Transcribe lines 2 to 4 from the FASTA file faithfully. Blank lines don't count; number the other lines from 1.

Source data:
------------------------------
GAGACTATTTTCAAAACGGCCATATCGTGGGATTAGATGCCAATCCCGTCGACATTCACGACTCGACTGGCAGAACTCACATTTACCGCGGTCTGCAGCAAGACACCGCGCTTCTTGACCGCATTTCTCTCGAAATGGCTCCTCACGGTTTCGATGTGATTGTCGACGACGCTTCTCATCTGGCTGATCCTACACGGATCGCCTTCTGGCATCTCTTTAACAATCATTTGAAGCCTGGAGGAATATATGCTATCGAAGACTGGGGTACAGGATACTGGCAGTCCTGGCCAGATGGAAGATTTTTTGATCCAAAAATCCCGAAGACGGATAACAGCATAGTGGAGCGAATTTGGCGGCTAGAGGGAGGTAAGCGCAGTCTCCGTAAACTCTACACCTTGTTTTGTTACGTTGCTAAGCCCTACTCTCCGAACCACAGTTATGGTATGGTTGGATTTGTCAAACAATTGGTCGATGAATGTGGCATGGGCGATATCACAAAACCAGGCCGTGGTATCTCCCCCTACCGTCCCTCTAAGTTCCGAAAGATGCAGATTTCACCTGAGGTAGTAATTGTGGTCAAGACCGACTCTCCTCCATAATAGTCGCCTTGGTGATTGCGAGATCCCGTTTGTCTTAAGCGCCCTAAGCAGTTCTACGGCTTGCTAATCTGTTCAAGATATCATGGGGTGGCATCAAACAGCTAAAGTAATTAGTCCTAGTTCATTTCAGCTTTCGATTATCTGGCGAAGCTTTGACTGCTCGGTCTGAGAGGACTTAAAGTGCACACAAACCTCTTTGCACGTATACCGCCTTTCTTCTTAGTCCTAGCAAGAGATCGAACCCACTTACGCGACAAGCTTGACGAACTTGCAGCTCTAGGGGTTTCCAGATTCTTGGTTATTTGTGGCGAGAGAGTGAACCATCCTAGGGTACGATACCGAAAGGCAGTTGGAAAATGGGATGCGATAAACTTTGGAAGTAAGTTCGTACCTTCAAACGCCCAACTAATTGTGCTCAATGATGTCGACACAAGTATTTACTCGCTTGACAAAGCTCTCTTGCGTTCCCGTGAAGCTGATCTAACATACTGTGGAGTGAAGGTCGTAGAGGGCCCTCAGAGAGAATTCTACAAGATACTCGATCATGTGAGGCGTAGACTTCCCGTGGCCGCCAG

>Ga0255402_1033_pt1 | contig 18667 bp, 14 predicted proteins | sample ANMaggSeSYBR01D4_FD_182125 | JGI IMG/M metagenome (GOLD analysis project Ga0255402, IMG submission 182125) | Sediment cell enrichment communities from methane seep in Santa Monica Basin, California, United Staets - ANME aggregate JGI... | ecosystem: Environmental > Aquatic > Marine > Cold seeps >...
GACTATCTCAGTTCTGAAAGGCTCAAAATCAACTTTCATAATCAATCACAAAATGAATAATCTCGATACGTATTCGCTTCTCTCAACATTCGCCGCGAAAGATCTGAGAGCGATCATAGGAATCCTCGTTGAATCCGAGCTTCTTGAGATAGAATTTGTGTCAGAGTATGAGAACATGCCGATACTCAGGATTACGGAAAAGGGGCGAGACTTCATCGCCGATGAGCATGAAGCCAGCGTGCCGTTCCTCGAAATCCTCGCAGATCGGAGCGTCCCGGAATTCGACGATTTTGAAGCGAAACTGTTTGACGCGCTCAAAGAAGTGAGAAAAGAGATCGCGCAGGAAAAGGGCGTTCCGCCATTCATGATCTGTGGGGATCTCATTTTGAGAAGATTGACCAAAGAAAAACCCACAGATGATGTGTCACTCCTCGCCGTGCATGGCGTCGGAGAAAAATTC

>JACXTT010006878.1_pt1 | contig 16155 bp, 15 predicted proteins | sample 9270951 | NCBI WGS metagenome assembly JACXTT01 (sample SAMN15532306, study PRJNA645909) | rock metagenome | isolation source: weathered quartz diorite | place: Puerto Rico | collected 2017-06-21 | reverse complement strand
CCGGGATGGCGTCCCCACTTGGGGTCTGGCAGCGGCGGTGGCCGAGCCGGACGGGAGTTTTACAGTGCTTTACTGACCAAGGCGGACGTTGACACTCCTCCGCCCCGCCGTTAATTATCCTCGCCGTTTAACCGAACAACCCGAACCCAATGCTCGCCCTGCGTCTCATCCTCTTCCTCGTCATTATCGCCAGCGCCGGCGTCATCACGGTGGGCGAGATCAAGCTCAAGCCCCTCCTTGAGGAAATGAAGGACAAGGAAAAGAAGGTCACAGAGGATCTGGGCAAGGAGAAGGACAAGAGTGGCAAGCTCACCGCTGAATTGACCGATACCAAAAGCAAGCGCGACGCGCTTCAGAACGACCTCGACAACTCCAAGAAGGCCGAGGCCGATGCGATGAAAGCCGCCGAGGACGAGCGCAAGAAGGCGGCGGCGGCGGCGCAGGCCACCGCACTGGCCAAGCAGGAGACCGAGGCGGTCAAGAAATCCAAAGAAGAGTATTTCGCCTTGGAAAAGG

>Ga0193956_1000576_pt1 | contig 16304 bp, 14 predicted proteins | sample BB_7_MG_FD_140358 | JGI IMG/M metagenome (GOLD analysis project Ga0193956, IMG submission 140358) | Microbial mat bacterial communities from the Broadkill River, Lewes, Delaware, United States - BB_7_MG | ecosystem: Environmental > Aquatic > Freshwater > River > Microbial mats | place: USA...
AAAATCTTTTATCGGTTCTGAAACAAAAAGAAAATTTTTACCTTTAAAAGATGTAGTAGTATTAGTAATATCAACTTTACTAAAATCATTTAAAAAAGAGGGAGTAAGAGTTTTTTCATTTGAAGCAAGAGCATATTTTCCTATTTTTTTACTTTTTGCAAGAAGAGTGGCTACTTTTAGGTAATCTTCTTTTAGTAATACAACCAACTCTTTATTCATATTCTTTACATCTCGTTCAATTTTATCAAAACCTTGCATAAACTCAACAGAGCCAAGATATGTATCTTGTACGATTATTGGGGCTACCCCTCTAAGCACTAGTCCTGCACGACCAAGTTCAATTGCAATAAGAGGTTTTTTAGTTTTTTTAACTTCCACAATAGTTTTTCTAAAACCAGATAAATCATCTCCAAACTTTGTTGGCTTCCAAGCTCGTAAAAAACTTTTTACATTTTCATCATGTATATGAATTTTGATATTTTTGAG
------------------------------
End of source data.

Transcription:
>Ga0255402_1033_pt1 | contig 18667 bp, 14 predicted proteins | sample ANMaggSeSYBR01D4_FD_182125 | JGI IMG/M metagenome (GOLD analysis project Ga0255402, IMG submission 182125) | Sediment cell enrichment communities from methane seep in Santa Monica Basin, California, United Staets - ANME aggregate JGI... | ecosystem: Environmental > Aquatic > Marine > Cold seeps >...
GACTATCTCAGTTCTGAAAGGCTCAAAATCAACTTTCATAATCAATCACAAAATGAATAATCTCGATACGTATTCGCTTCTCTCAACATTCGCCGCGAAAGATCTGAGAGCGATCATAGGAATCCTCGTTGAATCCGAGCTTCTTGAGATAGAATTTGTGTCAGAGTATGAGAACATGCCGATACTCAGGATTACGGAAAAGGGGCGAGACTTCATCGCCGATGAGCATGAAGCCAGCGTGCCGTTCCTCGAAATCCTCGCAGATCGGAGCGTCCCGGAATTCGACGATTTTGAAGCGAAACTGTTTGACGCGCTCAAAGAAGTGAGAAAAGAGATCGCGCAGGAAAAGGGCGTTCCGCCATTCATGATCTGTGGGGATCTCATTTTGAGAAGATTGACCAAAGAAAAACCCACAGATGATGTGTCACTCCTCGCCGTGCATGGCGTCGGAGAAAAATTC

>JACXTT010006878.1_pt1 | contig 16155 bp, 15 predicted proteins | sample 9270951 | NCBI WGS metagenome assembly JACXTT01 (sample SAMN15532306, study PRJNA645909) | rock metagenome | isolation source: weathered quartz diorite | place: Puerto Rico | collected 2017-06-21 | reverse complement strand